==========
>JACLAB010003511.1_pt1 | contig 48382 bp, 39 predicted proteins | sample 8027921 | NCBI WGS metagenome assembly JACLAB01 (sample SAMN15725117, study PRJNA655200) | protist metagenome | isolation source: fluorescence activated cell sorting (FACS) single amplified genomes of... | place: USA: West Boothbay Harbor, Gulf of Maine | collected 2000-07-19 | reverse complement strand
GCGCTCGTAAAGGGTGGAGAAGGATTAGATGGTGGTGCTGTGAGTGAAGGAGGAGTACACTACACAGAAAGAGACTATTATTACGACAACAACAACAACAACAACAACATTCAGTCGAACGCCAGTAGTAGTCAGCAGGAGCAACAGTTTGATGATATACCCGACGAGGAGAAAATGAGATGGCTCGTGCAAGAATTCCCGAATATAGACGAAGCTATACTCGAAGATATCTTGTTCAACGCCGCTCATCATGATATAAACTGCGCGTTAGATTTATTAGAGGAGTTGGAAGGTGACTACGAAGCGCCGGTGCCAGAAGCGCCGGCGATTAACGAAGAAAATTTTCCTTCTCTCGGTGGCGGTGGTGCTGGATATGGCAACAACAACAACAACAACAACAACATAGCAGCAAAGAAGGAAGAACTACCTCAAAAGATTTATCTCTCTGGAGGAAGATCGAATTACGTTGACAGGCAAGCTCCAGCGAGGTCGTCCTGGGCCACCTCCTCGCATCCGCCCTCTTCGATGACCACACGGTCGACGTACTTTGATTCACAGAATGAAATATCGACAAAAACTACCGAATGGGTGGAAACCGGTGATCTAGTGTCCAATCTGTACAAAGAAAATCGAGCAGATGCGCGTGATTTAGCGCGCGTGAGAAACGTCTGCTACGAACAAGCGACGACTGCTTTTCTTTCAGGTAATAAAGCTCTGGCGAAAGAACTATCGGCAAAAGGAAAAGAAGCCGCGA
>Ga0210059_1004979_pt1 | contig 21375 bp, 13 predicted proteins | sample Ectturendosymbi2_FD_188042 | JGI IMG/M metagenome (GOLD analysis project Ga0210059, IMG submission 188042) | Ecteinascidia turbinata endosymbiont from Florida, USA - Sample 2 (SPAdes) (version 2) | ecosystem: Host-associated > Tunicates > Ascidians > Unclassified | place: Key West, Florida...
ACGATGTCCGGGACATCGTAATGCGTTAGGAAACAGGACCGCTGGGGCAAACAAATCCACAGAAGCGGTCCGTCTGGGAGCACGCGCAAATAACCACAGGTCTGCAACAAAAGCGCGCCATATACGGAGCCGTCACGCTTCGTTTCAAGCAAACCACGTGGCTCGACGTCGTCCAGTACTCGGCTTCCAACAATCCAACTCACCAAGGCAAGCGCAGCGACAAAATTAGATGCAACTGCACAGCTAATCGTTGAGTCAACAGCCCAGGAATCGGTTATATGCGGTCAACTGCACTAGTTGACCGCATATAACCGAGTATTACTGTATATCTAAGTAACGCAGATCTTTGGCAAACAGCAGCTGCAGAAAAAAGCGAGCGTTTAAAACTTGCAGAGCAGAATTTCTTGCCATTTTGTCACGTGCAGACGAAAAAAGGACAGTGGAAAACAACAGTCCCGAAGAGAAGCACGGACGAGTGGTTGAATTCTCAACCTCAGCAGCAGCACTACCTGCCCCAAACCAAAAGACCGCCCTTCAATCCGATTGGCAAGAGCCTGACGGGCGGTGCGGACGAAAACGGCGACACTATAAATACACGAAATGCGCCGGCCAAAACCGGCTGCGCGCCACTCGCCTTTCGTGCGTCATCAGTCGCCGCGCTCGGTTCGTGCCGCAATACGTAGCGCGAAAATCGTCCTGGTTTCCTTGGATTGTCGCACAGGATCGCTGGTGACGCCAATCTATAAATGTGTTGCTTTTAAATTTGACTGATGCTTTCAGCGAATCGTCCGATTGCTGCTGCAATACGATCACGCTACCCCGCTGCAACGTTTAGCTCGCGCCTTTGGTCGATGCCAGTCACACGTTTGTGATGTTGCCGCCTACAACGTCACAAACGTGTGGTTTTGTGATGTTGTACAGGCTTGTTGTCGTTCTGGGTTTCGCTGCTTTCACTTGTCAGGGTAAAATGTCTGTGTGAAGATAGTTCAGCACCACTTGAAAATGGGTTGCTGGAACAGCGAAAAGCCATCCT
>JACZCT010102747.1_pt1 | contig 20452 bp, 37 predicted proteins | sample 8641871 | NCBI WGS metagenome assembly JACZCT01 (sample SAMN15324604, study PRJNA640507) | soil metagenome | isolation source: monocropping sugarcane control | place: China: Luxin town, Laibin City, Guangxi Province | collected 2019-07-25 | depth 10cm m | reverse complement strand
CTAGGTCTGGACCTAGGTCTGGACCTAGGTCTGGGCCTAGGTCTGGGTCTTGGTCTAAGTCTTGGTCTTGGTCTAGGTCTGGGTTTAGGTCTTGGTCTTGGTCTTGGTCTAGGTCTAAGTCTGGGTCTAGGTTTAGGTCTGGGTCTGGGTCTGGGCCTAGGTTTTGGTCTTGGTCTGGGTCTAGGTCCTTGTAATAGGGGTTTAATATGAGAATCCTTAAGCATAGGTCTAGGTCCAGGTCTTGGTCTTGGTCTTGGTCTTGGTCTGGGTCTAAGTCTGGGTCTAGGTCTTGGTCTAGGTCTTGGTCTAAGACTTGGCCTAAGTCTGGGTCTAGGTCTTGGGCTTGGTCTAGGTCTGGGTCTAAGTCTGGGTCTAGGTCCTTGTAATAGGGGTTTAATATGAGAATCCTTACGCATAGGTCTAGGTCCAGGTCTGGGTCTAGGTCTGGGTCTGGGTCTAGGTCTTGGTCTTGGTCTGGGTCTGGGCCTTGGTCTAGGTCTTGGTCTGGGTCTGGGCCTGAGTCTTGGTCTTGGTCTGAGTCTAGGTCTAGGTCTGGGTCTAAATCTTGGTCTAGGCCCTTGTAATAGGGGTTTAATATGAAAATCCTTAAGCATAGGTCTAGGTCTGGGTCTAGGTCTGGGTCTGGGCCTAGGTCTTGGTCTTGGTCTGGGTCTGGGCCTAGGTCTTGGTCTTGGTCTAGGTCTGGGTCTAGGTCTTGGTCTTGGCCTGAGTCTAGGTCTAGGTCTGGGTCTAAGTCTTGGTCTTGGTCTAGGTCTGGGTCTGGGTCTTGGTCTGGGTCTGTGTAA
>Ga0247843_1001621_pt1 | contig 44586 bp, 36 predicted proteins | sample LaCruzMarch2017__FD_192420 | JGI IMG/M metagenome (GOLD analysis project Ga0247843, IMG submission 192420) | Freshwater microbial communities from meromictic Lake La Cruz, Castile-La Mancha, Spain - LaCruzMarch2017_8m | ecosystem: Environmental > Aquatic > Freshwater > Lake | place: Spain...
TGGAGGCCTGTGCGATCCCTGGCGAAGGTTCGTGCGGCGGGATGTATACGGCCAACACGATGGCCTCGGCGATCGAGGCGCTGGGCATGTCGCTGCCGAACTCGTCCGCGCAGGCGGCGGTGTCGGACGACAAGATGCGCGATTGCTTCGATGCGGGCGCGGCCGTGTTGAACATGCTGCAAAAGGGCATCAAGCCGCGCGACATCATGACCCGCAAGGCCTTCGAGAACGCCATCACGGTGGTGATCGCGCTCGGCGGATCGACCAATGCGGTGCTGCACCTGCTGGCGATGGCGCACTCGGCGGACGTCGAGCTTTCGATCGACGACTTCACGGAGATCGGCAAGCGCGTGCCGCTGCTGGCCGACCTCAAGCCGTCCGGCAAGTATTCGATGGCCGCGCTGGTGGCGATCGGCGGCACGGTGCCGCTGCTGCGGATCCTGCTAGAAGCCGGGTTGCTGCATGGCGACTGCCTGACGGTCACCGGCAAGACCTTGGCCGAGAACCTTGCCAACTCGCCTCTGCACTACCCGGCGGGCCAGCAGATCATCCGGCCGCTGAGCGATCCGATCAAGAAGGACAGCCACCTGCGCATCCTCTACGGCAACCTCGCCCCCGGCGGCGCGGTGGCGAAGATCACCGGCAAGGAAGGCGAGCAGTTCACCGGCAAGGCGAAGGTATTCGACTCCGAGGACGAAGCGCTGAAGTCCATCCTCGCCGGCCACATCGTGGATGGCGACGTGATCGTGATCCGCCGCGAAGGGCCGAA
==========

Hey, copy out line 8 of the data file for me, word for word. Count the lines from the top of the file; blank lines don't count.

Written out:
TGGAGGCCTGTGCGATCCCTGGCGAAGGTTCGTGCGGCGGGATGTATACGGCCAACACGATGGCCTCGGCGATCGAGGCGCTGGGCATGTCGCTGCCGAACTCGTCCGCGCAGGCGGCGGTGTCGGACGACAAGATGCGCGATTGCTTCGATGCGGGCGCGGCCGTGTTGAACATGCTGCAAAAGGGCATCAAGCCGCGCGACATCATGACCCGCAAGGCCTTCGAGAACGCCATCACGGTGGTGATCGCGCTCGGCGGATCGACCAATGCGGTGCTGCACCTGCTGGCGATGGCGCACTCGGCGGACGTCGAGCTTTCGATCGACGACTTCACGGAGATCGGCAAGCGCGTGCCGCTGCTGGCCGACCTCAAGCCGTCCGGCAAGTATTCGATGGCCGCGCTGGTGGCGATCGGCGGCACGGTGCCGCTGCTGCGGATCCTGCTAGAAGCCGGGTTGCTGCATGGCGACTGCCTGACGGTCACCGGCAAGACCTTGGCCGAGAACCTTGCCAACTCGCCTCTGCACTACCCGGCGGGCCAGCAGATCATCCGGCCGCTGAGCGATCCGATCAAGAAGGACAGCCACCTGCGCATCCTCTACGGCAACCTCGCCCCCGGCGGCGCGGTGGCGAAGATCACCGGCAAGGAAGGCGAGCAGTTCACCGGCAAGGCGAAGGTATTCGACTCCGAGGACGAAGCGCTGAAGTCCATCCTCGCCGGCCACATCGTGGATGGCGACGTGATCGTGATCCGCCGCGAAGGGCCGAA